The Open Systems Interconnection model (OSI model) is a conceptual model, originally conceived as the 7 layer onion skin architecture by Jack Houldsworth of ICL that ‘provides a common basis for the coordination of [ISO] standards development for the purpose of systems interconnection’. In the OSI reference model, the communications between a computing system are split into seven different abstraction layers: Physical, Data Link, Network, Transport, Session, Presentation, and Application.
- Physical layer (OSI model)
- Data link layer (OSI model)
- Network layer (OSI model)
- Transport layer (OSI model)
- Session layer (OSI model)
- Presentation layer (OSI model)
- Application layer (OSI model)
Application layer (OSI model)
The application layer is used by end-user software such as web browsers and email clients. It provides protocols that allow software to send and receive information and present meaningful data to users. A few examples of application layer protocols are the Hypertext Transfer Protocol (HTTP), File Transfer Protocol (FTP), Post Office Protocol (POP), Simple Mail Transfer Protocol (SMTP), and Domain Name System (DNS).
Presentation layer (OSI model)
The presentation layer handles protocol conversion, data encryption, data decryption, data compression, data decompression, incompatibility of data representation between operating systems, and graphic commands. The presentation layer transforms data into the form that the application layer accepts, to be sent across a network.
Session layer (OSI model)
The session layer creates the setup, controls the connections, and ends the teardown, between two or more computers, which is called a “session” [Session]. Since DNS and other Name Resolution Protocols operate in this part of the layer, common functions of the session layer include user logon (establishment), name lookup (management), and user logoff (termination) functions. Including this matter, authentication protocols are also built into most client software, such as FTP Client and NFS Client for Microsoft Networks. Therefore, the session layer establishes, manages and terminates the connections between the local and remote application. The session layer also provides for full-duplex [Full-duplex], half-duplex [Half-duplex], or simplex [Simplex] operation, and establishes procedures for checkpointing, suspending, restarting, and terminating a session between two related streams of data, such as an audio and a video stream in a web-conferencing application. Therefore, the session layer is commonly implemented explicitly in application environments that use remote procedure calls [Remote procedure call].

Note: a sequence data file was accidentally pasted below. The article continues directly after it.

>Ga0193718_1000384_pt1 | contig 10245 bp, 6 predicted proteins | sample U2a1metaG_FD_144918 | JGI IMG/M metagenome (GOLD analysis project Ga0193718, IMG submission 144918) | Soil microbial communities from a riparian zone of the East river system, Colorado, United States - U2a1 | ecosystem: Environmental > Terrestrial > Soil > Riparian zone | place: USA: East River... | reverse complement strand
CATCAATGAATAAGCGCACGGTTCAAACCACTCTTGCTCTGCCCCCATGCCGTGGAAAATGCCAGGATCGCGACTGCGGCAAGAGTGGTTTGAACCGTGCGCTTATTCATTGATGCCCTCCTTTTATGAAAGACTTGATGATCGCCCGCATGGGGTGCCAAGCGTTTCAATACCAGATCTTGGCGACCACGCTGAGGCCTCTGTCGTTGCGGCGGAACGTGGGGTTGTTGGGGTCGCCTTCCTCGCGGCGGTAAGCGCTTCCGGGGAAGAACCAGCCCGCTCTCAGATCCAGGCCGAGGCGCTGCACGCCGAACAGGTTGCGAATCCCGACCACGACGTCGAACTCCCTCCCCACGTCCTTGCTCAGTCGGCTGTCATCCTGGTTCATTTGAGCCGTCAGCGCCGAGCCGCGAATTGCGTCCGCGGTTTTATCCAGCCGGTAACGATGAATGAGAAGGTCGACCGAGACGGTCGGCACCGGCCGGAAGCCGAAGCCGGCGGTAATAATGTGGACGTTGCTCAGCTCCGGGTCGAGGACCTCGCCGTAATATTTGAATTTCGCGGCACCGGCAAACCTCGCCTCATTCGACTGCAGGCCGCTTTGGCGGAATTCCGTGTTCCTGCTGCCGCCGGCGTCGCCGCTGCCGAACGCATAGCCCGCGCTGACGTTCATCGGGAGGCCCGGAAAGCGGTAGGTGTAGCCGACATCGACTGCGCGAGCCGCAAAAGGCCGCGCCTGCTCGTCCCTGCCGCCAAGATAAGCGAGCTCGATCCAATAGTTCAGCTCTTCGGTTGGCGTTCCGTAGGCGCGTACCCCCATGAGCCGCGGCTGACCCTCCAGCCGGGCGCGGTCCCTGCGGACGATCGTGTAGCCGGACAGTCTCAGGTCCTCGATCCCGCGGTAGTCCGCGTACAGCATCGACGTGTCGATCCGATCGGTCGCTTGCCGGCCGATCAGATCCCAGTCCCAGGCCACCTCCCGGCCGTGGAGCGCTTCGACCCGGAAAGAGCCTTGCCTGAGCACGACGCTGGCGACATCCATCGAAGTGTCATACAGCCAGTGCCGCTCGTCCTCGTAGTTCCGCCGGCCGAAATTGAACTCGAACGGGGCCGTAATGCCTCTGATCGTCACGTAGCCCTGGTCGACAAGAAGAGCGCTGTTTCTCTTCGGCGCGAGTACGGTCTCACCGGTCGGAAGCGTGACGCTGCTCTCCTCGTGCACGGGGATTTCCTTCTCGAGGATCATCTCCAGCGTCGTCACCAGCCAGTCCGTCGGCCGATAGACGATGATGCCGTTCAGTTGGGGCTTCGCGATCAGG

Transport layer (OSI model)
The transport layer provides the functional and procedural means of transferring variable-length data sequences from a source host to a destination host from one application to another across a network, while maintaining the quality-of-service functions.
Network layer (OSI model)
The network layer provides the functional and procedural means of transferring packets from one node to another connected in “different networks”. A network is a medium to which many nodes can be connected, on which every node has an address and which permits nodes connected to it to transfer messages to other nodes connected to it by merely providing the content of a message and the address of the destination node and letting the network find the way to deliver the message to the destination node, possibly routing it through intermediate nodes. If the message is too large to be transmitted from one node to another on the data link layer between those nodes, the network may implement message delivery by splitting the message into several fragments at one node, sending the fragments independently, and reassembling the fragments at another node. It may, but does not need to, report delivery errors.
Message delivery at the network layer is not necessarily guaranteed to be reliable; a network layer protocol may provide reliable message delivery, but it need not do so.
Data link layer (OSI model)
The data link layer provides node-to-node data transfer—a link between two directly connected nodes. It detects and possibly corrects errors that may occur in the physical layer. It defines the protocol to establish and terminate a connection between two physically connected devices. It also defines the protocol for flow control between them.
Physical layer (OSI model)
The physical layer is responsible for the transmission and reception of unstructured raw data between a device, such as a network interface controller, Ethernet hub, or network switch, and a physical transmission medium. It converts the digital bits into electrical, radio, or optical signals.